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A quick look at alex.tan's Blood circulation through the heart writeup reveals that the correct blood flow in a normal person is as follows:

"Anterior and posterior vena cava -> right atrium -> tricuspid valve -> right ventricle -> pulmonary semilunar valve -> pulmonary artery -> lungs -> pulmonary veins -> left atrium -> bicuspid valve -> left ventricle -> aortic semilunar valve -> aorta -> arteries -> body"

Now, while I don't know what most of that means, I do know that in a person with a patent foramen ovale (around 25% of us, apparently), a percentage of a person's blood will bypass the parts in bold by taking the more convenient route through a tiny hole in the heart between the right and left atrium that was supposed to close at birth.

It may be obvious that the blood which takes this route will not have been oxygenated, having missed out its visit to the lungs. What's less obvious, however, is that the lungs have a secondary function in that they filter out air bubbles and small clots in the blood.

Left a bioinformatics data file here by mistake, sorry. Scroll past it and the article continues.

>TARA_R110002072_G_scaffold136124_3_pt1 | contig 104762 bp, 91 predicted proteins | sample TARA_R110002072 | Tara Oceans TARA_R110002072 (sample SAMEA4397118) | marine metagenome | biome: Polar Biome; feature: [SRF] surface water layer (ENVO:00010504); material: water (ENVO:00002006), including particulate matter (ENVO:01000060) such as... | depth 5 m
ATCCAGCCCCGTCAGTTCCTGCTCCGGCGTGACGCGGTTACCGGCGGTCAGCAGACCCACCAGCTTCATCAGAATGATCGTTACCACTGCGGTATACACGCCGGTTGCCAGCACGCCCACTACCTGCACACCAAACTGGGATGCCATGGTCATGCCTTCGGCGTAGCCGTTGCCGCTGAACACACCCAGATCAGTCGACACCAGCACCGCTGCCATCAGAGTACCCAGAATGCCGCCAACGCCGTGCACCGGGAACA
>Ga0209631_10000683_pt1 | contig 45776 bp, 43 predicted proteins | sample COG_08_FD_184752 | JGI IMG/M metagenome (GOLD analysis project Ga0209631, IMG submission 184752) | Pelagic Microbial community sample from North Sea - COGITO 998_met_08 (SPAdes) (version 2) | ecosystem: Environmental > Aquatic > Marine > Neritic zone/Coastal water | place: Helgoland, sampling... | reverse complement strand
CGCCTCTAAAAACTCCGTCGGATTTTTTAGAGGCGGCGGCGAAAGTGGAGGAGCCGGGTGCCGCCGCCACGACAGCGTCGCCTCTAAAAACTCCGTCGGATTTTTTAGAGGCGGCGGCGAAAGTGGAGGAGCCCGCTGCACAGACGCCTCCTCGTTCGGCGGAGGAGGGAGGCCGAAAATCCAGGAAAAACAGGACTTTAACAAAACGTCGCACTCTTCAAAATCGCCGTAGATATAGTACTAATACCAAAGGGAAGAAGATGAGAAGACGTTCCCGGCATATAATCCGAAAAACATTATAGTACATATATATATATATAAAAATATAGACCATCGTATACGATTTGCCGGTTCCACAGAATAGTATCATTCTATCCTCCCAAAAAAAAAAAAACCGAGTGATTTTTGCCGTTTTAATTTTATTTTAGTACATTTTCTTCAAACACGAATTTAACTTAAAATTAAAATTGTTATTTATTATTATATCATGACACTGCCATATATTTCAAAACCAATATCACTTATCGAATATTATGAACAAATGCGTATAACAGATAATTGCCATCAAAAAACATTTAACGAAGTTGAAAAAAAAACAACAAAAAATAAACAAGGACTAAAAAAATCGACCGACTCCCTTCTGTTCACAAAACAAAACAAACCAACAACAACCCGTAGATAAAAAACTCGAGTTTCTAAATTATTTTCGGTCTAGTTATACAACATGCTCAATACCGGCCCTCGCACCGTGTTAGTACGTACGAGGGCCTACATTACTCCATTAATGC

While this is not generally considered serious in itself, it leads to an increased risk of the bends for divers and also slightly increases the risk of stroke in those affected.

Interestingly (for me) though, New Scientist magazine reports that the patent foramen ovale could also be responsible for some aura Migraine headaches. Apparently, "7 out of 16 divers who had surgery to close the holes stopped having migraines altogether, and all but one of the other 9 reported that their migraines had become less severe and less frequent"


References
New Scientist issue 14th April 2001
alex.tan's foramen ovale
Or something's Blood circulation through the heart

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